Grampians Heath Myrtle
The Grampians Heath Myrtle (Thryptomene calycina) is a beautiful shrub found growing wild in south-west Victoria, where it is common on rocky mountainsides. In Canberra it is slightly frost tender and usually needs protection in its early years, though in some sheltered positions, as under tall trees, this may not be necessary. Such a choice species, however, is worth some trouble and should be covered from mid-May to mid-August.
A neat method is to put three stakes round the plant over which hessian or plastic can be thrown each night. In later years an established and bushy young plant is no worse for having some tips killed, and grows away in spring as if it had been lightly pruned.
A rounded bush develops, soft in character with dense branching and unusually free lateral growth hiding the frame down to ground level. It is as well to keep it bushy by pruning if necessary for as an open plant its brittle branches are liable to be broken by sudden winds or the weight of snow. Growth is rapid and a shrub may be over 2 m high and 2.5 m wide at seven years old, though size and shape can be controlled by pruning. In a frost-free district it could be used as a hedge plant. lt is only moderately drought resistant and should receive adequate water during dry spells.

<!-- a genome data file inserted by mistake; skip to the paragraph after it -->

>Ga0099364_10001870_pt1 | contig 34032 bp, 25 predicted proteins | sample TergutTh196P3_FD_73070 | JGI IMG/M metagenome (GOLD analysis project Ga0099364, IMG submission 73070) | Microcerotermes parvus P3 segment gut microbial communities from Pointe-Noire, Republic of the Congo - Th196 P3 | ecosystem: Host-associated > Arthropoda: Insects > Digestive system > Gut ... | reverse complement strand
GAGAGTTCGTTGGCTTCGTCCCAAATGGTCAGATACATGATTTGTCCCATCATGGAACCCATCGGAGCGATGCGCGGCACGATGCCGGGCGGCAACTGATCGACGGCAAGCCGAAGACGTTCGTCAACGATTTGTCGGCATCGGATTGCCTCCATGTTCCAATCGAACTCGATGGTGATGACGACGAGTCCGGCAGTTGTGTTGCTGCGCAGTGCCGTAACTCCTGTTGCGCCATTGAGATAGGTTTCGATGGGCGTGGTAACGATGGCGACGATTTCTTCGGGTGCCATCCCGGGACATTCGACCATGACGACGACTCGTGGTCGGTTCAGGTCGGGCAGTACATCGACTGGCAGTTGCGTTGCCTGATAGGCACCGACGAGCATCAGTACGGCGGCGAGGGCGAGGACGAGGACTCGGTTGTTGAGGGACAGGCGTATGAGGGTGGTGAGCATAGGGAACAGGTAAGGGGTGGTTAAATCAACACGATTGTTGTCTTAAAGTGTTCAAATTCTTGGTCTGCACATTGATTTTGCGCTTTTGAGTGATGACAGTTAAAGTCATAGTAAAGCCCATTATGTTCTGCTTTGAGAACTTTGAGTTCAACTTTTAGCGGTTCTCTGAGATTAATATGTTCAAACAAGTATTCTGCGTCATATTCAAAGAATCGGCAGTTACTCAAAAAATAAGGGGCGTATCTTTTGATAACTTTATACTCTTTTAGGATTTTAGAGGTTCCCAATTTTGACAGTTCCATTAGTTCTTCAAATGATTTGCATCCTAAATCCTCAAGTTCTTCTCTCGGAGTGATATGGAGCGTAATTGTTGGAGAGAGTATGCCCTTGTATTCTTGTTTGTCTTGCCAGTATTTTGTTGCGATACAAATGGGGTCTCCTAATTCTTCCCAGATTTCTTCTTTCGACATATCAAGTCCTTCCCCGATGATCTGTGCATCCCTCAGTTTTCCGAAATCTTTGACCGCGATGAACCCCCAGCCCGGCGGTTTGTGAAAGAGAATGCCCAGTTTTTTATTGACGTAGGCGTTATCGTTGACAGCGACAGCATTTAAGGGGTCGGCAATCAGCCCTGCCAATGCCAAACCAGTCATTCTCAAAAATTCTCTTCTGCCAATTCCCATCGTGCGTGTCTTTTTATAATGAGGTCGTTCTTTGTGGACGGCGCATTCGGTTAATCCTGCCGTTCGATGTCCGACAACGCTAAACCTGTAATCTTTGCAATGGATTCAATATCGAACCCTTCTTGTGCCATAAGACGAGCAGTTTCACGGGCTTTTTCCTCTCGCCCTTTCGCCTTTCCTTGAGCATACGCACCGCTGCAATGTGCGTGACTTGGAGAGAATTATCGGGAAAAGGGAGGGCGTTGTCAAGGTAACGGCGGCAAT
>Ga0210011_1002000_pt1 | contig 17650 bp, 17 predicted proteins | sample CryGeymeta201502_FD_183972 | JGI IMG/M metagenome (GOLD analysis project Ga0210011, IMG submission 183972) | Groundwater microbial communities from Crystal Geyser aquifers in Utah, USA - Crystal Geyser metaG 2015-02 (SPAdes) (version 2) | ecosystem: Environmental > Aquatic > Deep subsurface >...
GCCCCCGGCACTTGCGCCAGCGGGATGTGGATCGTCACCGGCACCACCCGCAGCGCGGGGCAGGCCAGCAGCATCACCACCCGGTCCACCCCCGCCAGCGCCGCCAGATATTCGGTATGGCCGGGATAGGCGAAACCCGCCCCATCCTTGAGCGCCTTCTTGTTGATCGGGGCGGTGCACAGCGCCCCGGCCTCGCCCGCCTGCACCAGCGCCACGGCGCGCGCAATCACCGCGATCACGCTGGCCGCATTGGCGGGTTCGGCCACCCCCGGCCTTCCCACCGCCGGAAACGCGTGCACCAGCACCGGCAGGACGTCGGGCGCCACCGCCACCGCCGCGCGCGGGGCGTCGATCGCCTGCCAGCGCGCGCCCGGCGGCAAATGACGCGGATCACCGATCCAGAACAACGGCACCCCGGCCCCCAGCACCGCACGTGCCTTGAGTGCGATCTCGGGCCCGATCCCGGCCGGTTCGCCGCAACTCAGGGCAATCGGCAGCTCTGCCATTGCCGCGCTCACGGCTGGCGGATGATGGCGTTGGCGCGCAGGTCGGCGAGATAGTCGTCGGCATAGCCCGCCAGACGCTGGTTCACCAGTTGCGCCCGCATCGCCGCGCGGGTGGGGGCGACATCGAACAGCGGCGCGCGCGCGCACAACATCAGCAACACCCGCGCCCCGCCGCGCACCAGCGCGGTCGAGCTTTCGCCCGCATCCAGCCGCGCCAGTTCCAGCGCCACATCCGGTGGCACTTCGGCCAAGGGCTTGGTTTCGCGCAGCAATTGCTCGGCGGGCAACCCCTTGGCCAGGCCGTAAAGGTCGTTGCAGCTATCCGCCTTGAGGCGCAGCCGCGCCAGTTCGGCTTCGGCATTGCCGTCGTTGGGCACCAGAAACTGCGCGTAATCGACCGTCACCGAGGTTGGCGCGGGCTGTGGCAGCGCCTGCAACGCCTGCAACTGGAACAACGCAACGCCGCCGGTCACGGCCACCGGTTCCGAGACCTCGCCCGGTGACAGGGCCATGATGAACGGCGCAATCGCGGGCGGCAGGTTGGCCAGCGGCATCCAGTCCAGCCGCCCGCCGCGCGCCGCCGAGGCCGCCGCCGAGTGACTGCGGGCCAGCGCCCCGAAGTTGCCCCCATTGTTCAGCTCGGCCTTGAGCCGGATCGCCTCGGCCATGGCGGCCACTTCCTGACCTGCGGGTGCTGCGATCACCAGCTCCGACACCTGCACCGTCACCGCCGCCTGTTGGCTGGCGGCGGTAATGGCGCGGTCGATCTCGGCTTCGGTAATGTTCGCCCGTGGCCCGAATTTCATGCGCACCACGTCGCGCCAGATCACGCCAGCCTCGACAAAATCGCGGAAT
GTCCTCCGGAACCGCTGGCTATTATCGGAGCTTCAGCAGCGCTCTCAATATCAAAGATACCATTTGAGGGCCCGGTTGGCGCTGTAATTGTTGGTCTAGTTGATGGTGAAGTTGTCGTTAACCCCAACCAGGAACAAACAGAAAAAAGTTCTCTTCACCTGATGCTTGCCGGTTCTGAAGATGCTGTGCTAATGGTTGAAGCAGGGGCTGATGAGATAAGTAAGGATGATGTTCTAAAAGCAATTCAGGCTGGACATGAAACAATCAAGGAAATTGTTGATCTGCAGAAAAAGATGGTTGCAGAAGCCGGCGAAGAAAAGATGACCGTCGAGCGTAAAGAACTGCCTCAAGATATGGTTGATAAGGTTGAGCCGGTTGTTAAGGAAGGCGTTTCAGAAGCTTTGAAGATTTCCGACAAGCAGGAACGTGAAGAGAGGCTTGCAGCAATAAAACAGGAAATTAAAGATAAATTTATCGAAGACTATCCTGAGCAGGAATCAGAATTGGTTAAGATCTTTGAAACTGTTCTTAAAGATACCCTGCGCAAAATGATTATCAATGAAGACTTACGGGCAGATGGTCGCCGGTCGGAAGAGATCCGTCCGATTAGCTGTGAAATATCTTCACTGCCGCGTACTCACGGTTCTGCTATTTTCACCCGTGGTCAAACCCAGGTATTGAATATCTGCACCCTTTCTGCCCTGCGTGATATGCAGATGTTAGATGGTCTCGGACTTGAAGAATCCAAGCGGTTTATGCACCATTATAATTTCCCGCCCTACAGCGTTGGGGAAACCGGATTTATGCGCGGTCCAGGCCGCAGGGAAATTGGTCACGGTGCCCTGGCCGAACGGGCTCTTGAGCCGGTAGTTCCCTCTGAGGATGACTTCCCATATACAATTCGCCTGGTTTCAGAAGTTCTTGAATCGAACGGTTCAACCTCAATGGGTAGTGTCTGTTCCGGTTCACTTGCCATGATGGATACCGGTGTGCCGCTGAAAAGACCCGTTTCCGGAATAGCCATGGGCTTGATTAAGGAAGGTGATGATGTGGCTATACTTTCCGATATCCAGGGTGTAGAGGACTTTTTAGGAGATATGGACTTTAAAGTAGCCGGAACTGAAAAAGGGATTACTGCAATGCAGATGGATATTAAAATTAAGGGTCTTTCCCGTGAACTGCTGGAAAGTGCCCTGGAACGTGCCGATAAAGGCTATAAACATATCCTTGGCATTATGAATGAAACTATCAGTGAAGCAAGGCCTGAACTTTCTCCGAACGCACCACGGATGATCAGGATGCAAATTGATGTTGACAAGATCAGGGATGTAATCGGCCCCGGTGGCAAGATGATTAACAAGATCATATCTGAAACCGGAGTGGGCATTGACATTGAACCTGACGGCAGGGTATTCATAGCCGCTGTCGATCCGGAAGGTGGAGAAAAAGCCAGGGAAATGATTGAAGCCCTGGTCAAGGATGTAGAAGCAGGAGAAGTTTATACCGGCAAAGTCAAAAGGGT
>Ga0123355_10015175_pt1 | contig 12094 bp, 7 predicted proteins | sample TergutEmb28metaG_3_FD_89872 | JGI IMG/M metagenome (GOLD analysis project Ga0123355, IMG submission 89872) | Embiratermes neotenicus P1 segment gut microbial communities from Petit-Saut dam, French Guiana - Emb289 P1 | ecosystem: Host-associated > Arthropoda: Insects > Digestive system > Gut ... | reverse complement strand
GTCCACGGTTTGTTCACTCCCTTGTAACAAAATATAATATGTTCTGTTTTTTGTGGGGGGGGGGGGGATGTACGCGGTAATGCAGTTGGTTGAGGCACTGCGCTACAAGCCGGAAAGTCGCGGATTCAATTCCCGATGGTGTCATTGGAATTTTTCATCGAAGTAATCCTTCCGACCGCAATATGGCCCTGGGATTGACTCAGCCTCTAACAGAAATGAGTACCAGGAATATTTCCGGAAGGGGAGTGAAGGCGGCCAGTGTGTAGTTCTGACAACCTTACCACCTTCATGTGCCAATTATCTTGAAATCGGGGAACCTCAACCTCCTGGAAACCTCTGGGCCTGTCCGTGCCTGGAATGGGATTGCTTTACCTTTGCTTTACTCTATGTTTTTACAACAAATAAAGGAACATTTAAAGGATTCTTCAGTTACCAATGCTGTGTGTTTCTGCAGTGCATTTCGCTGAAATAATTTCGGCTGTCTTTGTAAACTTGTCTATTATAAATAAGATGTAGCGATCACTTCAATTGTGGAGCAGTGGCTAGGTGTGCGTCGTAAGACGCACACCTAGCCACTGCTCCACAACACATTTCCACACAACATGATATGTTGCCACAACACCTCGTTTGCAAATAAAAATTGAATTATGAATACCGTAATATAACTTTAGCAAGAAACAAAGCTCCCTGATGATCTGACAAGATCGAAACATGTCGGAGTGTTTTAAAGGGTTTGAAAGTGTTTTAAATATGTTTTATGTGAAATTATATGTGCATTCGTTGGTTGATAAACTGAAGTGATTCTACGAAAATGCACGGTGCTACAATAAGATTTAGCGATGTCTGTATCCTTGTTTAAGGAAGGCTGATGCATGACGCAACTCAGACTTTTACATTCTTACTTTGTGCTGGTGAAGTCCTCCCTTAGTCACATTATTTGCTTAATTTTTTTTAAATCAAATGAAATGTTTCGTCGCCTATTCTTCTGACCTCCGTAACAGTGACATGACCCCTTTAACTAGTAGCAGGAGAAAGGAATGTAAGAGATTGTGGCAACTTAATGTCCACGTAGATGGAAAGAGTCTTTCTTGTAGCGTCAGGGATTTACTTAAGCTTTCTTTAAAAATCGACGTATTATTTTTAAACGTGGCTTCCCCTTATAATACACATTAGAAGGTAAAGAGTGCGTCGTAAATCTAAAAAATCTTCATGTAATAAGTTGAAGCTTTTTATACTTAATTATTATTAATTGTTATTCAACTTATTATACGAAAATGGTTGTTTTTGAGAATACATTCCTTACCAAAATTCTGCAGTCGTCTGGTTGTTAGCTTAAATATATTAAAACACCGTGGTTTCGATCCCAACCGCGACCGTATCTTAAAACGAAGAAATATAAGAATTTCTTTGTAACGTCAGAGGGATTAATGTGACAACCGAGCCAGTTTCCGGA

The foliage is small, neat and smooth and aromatic when the shrub is brushed in passing. Its general appearance is clean and healthy in all seasons and the young growing stems have reddish tints during summer. Flowers of exceptional quality are the main attractions of this species, which flowers from autumn to spring. During April the first pinkish buds appear low on the branches and open to tiny flat flowers facing all one way in straight tapering sprays. They are pure white with a dark eye. Flowering gradually spreads over the shrub until in mid-winter the plant appears covered with snowy spires. These are checked only by the severest spells of cold. On fading, the flowers become suffused with pink tints which are held until mid-October and merge into the brighter spring show of other plants. This is a perfect cut flower lasting many weeks in water even as long sprays. At the same time the cutting of sprays of flowers carries out some pruning. This is advisable to retain a bushy shape and avoids bare wood as well as prolonging the life of the shrub.
Young plants are generally raised from cuttings and may be bought from some nurseries. In the garden, Thryptomene requires light soil free from lime in the sun or in light shade. No pests or diseases have been noticed.
Based on text by Irene Beeton (1971)
Name meaning: Thryptomene calycina
Thryptomene - a Greek word meaning made small, alluding to the small size of most Thryptomenes;
calycina - emphasising the prominent calyx of the flower.